Not much in the way of accessories is included with the RHA SA950i's, although this is to be expected with a pair of $60 dollar on-ears. Included in the box is the headphones themselves and the detachable cloth cable. Other than some literature, that's all you get. I found the RHA SA950i's build to be a tad bit disappointing. I suppose I was wrongly expecting a similar level of build quality to the RHA MA350i's. All things considered the build isn't horrible but at the same token I felt like the plastic teardrop shaped ear cups were constructed out of some pretty chintzy plastic. On the topic of the ear cups, consumers will notice that the black plastic is extremely glossy. While this can add aesthetic appeal, I can confirm that the glossy plastic is predictably a fingerprint/ scratch magnet, so for those people who like to hastily toss their headsets into bags or backpacks, be warned: Your RHA SA950i's will end up scratched. In addition to this issue, the ear cups have an annoying tendency of coming detached from the chrome wire frames that hold them in place and these wire frames also like to scratch the aforementioned glossy plastic. I will say that I liked the fashion in which the headband is constructed as well as the materials used. The ear pads are adequate but due to the on ear nature of these headphones they do become uncomfortable for me after only about two hours of usage, however I have historically had comfort issues with on-ear headphones so this issue could just be limited to me. I will inject some personal preference here and state that I don't really care for the SA950i's aesthetically. I feel that they are an attempt to mimic the Skullcandy Aviator headphones aesthetically and I don't much care for the flashy chrome accents. I do realize that aesthetics are very preferential so I will leave it up to you as to whether or not you like the way they look. The included iDevice compatible remote and mic is one of the nicest that I have ever seen on headphones in this price bracket and even more expensive ones. Overall I would describe the build as adequate and the comfort as adequate as well. Two final minor gripes that I have with the build is that although the cloth cable is supposed to prevent tangling, I noticed that it often gets into annoying knots very easily and the headphones also do not fold up or become more portable in any way, although this isn't a huge issue as the headphones are already very small.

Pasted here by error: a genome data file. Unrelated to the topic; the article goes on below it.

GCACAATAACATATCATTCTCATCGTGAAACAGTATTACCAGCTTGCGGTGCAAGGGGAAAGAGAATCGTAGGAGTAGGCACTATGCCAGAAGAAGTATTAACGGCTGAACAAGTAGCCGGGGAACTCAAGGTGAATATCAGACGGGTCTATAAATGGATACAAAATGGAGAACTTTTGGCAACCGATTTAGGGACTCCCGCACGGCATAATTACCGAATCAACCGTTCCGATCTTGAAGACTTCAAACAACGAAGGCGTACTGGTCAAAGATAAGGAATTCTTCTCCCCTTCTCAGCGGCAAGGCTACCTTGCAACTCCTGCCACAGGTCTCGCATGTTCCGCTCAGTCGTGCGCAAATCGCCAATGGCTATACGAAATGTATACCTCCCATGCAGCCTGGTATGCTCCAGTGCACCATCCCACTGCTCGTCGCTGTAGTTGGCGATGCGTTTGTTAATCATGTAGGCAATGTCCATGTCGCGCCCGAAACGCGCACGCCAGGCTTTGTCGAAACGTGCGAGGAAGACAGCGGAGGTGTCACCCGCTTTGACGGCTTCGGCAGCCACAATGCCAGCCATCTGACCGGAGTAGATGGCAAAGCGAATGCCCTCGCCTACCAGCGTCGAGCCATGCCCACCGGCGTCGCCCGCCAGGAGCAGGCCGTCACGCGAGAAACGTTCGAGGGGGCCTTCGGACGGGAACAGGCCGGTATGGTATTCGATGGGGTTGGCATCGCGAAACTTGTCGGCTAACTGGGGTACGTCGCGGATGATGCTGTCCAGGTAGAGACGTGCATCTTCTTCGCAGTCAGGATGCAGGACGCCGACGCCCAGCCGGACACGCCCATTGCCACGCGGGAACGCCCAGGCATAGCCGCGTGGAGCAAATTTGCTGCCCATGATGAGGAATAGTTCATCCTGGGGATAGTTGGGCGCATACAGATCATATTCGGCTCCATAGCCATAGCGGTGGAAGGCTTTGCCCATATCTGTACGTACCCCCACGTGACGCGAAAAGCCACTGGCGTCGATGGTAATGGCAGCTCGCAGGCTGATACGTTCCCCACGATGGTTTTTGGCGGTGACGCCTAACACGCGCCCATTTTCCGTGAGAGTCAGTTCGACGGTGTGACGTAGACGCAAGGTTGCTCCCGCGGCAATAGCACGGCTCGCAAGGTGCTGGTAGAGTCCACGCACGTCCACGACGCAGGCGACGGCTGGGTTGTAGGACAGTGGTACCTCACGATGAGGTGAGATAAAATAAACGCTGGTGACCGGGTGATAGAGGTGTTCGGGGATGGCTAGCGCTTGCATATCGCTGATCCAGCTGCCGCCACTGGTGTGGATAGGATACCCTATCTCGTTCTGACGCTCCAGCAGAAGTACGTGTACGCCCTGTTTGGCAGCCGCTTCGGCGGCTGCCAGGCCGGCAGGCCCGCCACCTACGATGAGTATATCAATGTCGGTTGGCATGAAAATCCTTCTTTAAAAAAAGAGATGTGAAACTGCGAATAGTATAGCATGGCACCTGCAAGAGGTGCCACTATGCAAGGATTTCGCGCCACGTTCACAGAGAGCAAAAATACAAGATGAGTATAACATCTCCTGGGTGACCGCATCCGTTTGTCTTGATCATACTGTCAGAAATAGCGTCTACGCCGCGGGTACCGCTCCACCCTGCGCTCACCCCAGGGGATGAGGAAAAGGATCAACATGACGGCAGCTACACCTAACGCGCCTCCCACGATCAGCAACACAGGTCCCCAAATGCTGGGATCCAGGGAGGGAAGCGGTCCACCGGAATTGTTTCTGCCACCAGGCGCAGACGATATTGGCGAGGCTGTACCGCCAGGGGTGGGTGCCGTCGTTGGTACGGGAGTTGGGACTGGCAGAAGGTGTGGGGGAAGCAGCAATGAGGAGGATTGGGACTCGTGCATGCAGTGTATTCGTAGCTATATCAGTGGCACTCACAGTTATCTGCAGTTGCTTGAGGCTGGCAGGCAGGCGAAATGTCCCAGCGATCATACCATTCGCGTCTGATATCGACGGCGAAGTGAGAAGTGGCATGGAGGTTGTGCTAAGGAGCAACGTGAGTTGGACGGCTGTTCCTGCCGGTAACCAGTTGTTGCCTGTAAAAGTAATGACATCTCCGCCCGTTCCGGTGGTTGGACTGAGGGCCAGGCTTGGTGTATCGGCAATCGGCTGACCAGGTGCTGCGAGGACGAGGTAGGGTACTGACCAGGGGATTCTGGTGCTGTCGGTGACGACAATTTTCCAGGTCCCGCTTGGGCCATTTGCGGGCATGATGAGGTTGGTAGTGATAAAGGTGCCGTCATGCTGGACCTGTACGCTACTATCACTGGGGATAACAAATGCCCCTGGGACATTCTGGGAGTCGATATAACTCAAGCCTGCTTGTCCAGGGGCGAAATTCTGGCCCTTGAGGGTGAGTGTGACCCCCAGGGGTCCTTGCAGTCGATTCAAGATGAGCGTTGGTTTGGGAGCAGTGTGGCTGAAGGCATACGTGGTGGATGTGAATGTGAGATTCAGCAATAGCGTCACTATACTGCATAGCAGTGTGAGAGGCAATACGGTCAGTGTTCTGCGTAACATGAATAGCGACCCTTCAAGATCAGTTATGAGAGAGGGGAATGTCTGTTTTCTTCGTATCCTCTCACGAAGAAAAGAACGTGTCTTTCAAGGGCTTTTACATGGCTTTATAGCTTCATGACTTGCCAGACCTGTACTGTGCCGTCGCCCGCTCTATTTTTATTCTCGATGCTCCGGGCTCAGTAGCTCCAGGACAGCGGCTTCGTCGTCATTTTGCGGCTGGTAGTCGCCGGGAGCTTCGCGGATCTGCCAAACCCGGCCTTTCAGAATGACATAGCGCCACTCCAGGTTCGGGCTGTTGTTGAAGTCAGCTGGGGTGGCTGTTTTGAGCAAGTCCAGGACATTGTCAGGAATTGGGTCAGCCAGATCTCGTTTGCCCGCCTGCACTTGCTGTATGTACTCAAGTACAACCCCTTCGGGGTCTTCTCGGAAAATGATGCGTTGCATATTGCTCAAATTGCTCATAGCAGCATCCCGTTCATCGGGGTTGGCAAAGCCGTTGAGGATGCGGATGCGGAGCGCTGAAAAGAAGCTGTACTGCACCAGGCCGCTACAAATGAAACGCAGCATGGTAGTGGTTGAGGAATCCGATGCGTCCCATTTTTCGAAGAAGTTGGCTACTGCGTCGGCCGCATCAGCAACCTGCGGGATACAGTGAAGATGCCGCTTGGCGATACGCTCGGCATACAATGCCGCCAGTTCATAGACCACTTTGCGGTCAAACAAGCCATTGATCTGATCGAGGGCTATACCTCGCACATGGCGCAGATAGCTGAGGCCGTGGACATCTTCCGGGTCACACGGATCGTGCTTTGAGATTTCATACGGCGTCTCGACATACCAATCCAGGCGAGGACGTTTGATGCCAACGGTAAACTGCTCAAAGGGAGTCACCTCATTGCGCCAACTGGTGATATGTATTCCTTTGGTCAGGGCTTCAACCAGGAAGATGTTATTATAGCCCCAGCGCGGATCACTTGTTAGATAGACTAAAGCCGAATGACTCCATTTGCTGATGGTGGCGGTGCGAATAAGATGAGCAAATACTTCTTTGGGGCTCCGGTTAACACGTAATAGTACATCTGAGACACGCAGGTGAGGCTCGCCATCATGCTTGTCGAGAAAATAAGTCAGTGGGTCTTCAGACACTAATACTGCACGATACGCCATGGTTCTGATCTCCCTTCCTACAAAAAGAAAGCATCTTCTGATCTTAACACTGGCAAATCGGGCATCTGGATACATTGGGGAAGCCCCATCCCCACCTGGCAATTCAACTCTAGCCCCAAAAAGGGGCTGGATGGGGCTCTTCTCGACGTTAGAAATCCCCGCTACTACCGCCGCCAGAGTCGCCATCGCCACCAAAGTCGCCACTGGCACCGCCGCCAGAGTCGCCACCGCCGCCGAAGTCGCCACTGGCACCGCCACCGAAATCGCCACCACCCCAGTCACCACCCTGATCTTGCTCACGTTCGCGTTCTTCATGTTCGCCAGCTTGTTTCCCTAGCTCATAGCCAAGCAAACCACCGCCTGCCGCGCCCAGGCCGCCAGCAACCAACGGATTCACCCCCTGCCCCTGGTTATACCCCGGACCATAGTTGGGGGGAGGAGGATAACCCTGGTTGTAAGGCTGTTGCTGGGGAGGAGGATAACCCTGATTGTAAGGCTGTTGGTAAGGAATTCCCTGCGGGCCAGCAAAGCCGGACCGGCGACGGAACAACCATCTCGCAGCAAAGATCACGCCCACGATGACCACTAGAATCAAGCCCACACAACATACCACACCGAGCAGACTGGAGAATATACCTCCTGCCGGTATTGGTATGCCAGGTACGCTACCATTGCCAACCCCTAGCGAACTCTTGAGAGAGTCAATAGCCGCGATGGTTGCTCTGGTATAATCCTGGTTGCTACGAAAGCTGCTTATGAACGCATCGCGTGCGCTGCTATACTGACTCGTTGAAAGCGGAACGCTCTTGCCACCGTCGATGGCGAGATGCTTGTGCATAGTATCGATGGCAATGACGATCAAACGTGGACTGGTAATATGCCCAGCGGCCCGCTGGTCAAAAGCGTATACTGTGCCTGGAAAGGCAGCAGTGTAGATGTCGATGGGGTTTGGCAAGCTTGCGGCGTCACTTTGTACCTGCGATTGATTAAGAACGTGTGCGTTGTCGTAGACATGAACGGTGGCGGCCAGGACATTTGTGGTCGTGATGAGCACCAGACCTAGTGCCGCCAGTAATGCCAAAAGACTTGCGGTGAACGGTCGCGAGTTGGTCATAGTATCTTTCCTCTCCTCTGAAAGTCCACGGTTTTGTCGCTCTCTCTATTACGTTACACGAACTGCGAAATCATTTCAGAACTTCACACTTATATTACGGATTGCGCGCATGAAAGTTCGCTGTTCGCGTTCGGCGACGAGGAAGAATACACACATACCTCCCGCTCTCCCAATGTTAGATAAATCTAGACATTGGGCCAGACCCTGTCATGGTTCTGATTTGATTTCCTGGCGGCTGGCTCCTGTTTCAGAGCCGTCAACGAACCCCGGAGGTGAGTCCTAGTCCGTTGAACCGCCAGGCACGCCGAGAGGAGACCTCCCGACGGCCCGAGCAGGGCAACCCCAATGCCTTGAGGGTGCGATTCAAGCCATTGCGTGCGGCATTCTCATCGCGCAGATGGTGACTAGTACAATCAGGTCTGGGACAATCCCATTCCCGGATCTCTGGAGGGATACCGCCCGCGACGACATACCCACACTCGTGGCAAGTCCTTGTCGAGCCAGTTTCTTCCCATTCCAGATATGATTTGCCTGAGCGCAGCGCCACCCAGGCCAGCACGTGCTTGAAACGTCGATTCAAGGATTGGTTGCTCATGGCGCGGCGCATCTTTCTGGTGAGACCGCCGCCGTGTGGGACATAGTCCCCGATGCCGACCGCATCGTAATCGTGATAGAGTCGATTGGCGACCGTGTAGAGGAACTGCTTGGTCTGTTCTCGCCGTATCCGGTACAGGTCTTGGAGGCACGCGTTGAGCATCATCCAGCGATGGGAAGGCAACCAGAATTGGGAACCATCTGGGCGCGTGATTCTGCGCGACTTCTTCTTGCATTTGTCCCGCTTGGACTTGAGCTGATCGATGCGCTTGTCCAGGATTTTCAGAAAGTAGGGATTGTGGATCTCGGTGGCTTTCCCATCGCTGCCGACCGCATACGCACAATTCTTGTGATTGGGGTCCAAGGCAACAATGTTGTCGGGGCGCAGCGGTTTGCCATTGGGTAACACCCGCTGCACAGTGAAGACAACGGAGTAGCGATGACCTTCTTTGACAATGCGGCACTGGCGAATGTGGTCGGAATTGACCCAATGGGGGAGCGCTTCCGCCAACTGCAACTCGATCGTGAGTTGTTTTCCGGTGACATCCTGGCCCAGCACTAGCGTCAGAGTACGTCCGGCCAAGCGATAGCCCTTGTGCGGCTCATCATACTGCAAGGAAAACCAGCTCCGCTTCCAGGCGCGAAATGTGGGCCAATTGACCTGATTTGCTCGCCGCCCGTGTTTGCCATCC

Despite the so far average nature of the SA950i's, the sound quality is one area where I was pleasantly surprised. Unlike the MA350i earphones that I reviewed from RHA a few months ago, the SA950i's provide a relatively warm and more bass focused sound signature. The upper range is less bright and sparkly but is still accurate and crisp. The mid range and bass frequencies are highly emphasized, but due to a slight lack of mid range accuracy and the heavy emphasis listeners are left with a slightly muffled sound signature that is amplified by the ever so slightly bloated bass. In regards to purely bass impact and depth however, I was surprised by the SA950i's as most on-ear headphones in this price range do not possess bass that extends so deep without significant roll off nor provide so much impact. I believe that the surprising amount of bass impact and depth that the SA950i's possess can be attributed to RHA's use of 40mm driver units because, as I mentioned earlier, most small on-ears like the SA950i's utilize much smaller 30mm driver units. Sound stage is predictably limited. I mean, lets be honest here, a $60 dollar pair of on ear headphones isn't going to provide much in the way of instrument separation nor do a great job at revealing the depth and width of sound in a track. Despite this however, I found the sound stage to be above average for on ear headphones in this price range and even a little bit beyond. The RHA SA950i's are interesting in that they perform very well with certain genres of music and not so well with others. Electronic and dance music is when area where these headphones fall a bit short, but they conversely perform extremely well with most rock and most acoustic music. The SA950i's seem to loose some overall definition with more complex, electronic tracks. In all honesty, the SA950i's have been one of the hardest headphones to review in terms of sound quality, simply because of how above average they may sound with one track and how adequate they may sound with another. Despite the SA950i's relatively minor sound quality flaws, it is by far the best area of the SA950i's and it's main selling point, along with the commendably low price point.
To surmise my thoughts of the RHA SA950i's I would state that the build was passable, the comfort was adequate but not spectacular and the sound signature provides a very pleasing warm texture with great bass depth and impact with only the slightest amounts of muddiness in the extreme low ranges. Overall, the most impressing part of the RHA SA950i's was the sound signature. For someone looking for a spectacularly priced headphone with a wonderful warranty (3 years) and for someone that is not bothered by the inherent comfort problems that plague almost all on-ear headphones, the RHA SA950i's are a wonderful choice. In terms of purely sound quality, the SA950i's provide a very good price to performance ratio and I can recommend them truly
on that basis alone.
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